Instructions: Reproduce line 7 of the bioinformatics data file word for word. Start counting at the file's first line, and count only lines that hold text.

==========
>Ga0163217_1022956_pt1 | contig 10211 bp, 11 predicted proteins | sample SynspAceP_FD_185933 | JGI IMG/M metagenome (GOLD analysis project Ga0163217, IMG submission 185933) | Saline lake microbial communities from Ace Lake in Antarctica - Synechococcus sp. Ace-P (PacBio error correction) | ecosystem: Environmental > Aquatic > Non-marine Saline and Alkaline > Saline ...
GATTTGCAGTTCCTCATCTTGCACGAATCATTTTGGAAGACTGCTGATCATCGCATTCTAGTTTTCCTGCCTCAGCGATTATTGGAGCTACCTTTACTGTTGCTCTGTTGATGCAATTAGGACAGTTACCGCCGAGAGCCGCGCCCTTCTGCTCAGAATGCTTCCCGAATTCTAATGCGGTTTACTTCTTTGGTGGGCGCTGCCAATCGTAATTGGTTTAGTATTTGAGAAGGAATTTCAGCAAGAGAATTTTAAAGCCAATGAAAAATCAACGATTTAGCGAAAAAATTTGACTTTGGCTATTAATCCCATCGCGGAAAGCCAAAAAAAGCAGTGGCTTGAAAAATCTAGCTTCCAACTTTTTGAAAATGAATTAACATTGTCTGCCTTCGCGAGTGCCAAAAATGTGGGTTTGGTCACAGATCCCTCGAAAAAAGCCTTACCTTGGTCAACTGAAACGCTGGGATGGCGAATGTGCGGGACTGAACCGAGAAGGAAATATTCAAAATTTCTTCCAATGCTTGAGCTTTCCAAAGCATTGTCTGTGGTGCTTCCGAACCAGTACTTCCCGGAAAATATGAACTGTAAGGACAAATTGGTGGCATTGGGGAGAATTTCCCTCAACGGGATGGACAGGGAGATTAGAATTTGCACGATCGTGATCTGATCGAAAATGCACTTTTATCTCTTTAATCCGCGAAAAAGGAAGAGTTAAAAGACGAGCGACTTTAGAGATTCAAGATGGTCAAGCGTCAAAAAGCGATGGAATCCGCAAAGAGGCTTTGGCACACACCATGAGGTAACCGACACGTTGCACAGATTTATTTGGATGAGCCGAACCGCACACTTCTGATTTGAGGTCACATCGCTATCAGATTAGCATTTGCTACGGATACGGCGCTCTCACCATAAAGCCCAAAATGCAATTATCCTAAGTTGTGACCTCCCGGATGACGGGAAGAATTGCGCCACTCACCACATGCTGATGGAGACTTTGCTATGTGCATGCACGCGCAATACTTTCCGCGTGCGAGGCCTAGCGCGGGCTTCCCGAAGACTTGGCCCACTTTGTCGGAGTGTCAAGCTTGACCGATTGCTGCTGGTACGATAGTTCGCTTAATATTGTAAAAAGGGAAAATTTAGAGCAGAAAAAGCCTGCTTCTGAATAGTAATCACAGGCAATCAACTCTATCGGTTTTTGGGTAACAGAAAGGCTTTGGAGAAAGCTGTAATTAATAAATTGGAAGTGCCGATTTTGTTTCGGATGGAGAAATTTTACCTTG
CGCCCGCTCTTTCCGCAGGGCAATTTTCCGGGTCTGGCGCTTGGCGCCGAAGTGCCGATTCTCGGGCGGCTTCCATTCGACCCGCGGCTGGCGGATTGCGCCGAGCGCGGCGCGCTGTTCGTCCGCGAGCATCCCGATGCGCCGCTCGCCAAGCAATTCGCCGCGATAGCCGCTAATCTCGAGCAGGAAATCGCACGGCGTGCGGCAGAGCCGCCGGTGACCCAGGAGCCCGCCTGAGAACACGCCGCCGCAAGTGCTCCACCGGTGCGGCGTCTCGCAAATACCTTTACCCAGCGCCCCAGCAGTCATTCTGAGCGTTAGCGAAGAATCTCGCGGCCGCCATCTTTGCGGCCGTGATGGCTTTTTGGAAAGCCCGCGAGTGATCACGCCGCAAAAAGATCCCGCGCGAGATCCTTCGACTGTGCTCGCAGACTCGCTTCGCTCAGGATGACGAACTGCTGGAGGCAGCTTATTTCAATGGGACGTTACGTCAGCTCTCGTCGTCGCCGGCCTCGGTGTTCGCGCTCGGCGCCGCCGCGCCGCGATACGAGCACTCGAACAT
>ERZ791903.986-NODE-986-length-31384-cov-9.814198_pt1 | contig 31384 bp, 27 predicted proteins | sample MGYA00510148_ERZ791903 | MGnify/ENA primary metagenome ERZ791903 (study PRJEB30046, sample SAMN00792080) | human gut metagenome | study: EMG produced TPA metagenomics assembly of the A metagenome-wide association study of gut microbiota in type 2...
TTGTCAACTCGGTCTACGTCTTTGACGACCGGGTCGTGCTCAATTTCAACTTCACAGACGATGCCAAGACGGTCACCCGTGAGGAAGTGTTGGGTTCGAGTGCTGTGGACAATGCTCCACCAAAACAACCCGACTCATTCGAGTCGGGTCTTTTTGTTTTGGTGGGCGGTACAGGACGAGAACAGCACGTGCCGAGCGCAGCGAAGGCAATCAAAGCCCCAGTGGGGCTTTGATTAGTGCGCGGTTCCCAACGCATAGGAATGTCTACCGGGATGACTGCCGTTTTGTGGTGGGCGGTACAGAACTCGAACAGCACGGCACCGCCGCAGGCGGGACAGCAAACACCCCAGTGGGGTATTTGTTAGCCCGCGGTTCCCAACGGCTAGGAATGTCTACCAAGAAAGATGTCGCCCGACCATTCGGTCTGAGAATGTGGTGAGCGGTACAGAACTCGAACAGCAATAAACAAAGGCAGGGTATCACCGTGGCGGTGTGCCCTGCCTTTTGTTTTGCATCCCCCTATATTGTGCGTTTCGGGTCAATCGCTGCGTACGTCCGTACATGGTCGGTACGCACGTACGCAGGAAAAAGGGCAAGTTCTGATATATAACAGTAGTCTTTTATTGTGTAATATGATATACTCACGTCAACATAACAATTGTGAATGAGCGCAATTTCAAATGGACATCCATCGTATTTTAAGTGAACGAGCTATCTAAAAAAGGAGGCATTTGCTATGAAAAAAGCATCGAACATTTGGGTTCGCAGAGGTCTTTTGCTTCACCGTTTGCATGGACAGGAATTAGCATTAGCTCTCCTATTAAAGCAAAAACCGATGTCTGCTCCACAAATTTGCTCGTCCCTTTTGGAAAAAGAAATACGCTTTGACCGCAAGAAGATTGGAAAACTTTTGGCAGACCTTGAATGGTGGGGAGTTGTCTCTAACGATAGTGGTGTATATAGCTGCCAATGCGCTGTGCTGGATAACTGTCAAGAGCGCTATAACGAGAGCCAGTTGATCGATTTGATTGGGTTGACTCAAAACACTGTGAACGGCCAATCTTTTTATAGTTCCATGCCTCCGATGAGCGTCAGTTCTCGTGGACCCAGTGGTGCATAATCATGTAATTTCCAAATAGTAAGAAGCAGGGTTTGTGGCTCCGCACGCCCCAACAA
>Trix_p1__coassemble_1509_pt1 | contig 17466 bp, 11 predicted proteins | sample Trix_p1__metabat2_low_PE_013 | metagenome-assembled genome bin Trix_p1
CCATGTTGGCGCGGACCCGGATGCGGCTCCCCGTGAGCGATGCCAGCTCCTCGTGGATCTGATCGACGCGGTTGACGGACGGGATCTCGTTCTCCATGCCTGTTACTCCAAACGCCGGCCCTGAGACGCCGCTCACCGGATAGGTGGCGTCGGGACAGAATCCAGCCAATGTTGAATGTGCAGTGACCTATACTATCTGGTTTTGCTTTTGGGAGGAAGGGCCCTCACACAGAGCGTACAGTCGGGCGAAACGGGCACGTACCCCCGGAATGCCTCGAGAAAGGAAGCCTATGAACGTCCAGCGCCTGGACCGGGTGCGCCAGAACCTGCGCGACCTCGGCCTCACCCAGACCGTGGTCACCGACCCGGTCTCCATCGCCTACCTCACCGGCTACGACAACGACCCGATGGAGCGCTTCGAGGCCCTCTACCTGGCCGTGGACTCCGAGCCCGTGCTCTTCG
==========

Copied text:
CCATGTTGGCGCGGACCCGGATGCGGCTCCCCGTGAGCGATGCCAGCTCCTCGTGGATCTGATCGACGCGGTTGACGGACGGGATCTCGTTCTCCATGCCTGTTACTCCAAACGCCGGCCCTGAGACGCCGCTCACCGGATAGGTGGCGTCGGGACAGAATCCAGCCAATGTTGAATGTGCAGTGACCTATACTATCTGGTTTTGCTTTTGGGAGGAAGGGCCCTCACACAGAGCGTACAGTCGGGCGAAACGGGCACGTACCCCCGGAATGCCTCGAGAAAGGAAGCCTATGAACGTCCAGCGCCTGGACCGGGTGCGCCAGAACCTGCGCGACCTCGGCCTCACCCAGACCGTGGTCACCGACCCGGTCTCCATCGCCTACCTCACCGGCTACGACAACGACCCGATGGAGCGCTTCGAGGCCCTCTACCTGGCCGTGGACTCCGAGCCCGTGCTCTTCG